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8 - Australia’s Strategic and Commercial Engagement with South Asia under Kevin Rudd: The Paradoxes

Published online by Cambridge University Press:  04 May 2024

James Cotton
Affiliation:
University of New South Wales, Sydney
John Ravenhill
Affiliation:
Australian National University, Canberra
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Summary

In the early 1990s, scholars talked about Australia’s neglect of South Asia, in particular Australia’s failure to understand the rising importance of India. We spoke of indifference, blind spots, missed opportunities, general indifference and even ideological differences between the two countries that began with Jawaharlal Nehru and Sir Robert Menzies. During the last ten years, Australia’s engagement with South Asia has changed dramatically – Australia has been involved in a counterinsurgency war against the Taliban in Afghanistan intermittently since 2002, and India has emerged as Australia’s fourth largest export market. The paradox that this chapter addresses is the way in which Australia’s strategic engagement with South Asia was dominated by Afghanistan while Australian commercial national interests lay with India. These two relationships have overwhelmingly defined Australia’s connection with South Asia. The focus is on Kevin Rudd’s period as prime minister of Australia (2007–10) and his subsequent role as foreign minister (from 2010), because the Rudd years capture the essence of Australia’s new relationship with this part of the world where some two billion people live.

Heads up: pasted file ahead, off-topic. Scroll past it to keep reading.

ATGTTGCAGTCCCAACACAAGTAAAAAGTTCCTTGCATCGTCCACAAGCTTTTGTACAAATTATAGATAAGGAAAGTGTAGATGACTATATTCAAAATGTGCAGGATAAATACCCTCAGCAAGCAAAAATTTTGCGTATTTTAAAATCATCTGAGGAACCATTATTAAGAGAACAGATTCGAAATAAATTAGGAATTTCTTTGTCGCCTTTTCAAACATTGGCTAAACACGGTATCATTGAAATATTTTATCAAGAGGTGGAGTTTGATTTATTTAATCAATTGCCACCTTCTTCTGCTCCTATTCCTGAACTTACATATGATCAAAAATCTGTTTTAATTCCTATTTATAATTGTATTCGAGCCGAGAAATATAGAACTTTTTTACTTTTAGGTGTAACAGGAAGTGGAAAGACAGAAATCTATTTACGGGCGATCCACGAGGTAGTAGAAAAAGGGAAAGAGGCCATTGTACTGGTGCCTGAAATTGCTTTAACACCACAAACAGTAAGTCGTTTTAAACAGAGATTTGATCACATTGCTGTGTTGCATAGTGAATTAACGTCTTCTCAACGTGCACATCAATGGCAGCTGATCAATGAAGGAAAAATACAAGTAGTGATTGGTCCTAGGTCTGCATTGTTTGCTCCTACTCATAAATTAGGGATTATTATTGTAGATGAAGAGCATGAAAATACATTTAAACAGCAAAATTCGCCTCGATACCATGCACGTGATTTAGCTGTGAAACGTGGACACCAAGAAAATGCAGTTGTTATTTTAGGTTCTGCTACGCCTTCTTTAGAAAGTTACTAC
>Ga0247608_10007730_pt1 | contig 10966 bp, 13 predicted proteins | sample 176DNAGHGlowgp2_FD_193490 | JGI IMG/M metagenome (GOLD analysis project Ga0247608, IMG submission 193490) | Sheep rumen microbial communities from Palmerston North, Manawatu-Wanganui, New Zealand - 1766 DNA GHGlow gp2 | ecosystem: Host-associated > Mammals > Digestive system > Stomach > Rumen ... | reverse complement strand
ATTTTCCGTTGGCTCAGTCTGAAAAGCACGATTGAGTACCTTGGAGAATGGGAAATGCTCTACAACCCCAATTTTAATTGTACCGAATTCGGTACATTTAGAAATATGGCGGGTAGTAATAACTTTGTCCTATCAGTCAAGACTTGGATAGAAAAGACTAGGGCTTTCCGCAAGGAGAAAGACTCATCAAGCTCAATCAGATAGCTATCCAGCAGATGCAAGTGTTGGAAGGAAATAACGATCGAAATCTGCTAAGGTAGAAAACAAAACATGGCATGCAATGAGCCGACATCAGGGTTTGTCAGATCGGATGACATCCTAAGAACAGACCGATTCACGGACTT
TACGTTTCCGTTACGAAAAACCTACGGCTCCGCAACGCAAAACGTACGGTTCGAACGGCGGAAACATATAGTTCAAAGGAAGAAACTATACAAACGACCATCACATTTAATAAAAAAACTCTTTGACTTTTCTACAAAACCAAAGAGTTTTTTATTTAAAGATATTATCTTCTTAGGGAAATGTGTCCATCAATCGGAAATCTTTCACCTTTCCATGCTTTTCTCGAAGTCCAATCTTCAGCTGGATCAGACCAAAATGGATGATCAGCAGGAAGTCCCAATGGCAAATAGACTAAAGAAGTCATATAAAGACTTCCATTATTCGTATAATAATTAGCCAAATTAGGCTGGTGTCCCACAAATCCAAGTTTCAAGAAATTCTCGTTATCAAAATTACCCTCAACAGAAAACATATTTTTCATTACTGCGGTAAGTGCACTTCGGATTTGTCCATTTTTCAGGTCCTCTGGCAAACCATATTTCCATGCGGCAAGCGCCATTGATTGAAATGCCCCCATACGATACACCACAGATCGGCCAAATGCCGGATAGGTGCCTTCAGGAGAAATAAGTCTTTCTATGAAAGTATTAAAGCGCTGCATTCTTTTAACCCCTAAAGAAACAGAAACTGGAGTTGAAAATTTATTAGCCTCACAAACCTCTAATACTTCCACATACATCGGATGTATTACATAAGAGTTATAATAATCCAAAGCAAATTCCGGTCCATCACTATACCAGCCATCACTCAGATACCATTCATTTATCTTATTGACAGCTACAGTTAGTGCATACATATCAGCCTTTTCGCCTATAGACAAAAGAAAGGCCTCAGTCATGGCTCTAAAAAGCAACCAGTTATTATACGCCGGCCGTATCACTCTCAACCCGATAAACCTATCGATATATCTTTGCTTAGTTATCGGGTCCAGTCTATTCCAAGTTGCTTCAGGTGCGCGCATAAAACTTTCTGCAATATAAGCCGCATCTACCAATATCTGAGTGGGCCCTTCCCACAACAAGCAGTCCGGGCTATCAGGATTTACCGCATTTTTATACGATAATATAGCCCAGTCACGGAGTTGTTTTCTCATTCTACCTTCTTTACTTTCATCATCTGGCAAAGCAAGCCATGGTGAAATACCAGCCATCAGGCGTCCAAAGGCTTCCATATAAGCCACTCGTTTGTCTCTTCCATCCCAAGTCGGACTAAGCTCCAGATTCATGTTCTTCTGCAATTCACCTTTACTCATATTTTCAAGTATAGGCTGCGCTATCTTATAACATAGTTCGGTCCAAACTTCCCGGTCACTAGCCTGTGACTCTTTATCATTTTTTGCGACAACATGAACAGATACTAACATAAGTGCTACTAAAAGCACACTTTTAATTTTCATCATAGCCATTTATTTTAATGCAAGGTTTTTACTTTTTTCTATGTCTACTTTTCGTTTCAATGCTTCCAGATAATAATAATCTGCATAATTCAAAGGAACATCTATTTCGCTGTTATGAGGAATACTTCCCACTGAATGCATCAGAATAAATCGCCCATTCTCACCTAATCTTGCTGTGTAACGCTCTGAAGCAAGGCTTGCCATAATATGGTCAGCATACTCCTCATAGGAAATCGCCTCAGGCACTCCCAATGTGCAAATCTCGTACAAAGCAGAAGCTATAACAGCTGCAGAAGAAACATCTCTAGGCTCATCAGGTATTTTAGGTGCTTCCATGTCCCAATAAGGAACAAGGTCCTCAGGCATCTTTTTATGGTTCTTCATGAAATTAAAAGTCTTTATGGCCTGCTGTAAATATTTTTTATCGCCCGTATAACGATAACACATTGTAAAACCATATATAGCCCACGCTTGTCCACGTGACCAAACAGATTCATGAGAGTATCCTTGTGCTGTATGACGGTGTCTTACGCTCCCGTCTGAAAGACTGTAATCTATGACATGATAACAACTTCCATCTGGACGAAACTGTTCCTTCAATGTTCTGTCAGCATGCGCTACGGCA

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Australia in World Affairs 2006–2010
Middle Power Dreaming
, pp. 112 - 126
Publisher: Cambridge University Press
First published in: 2024

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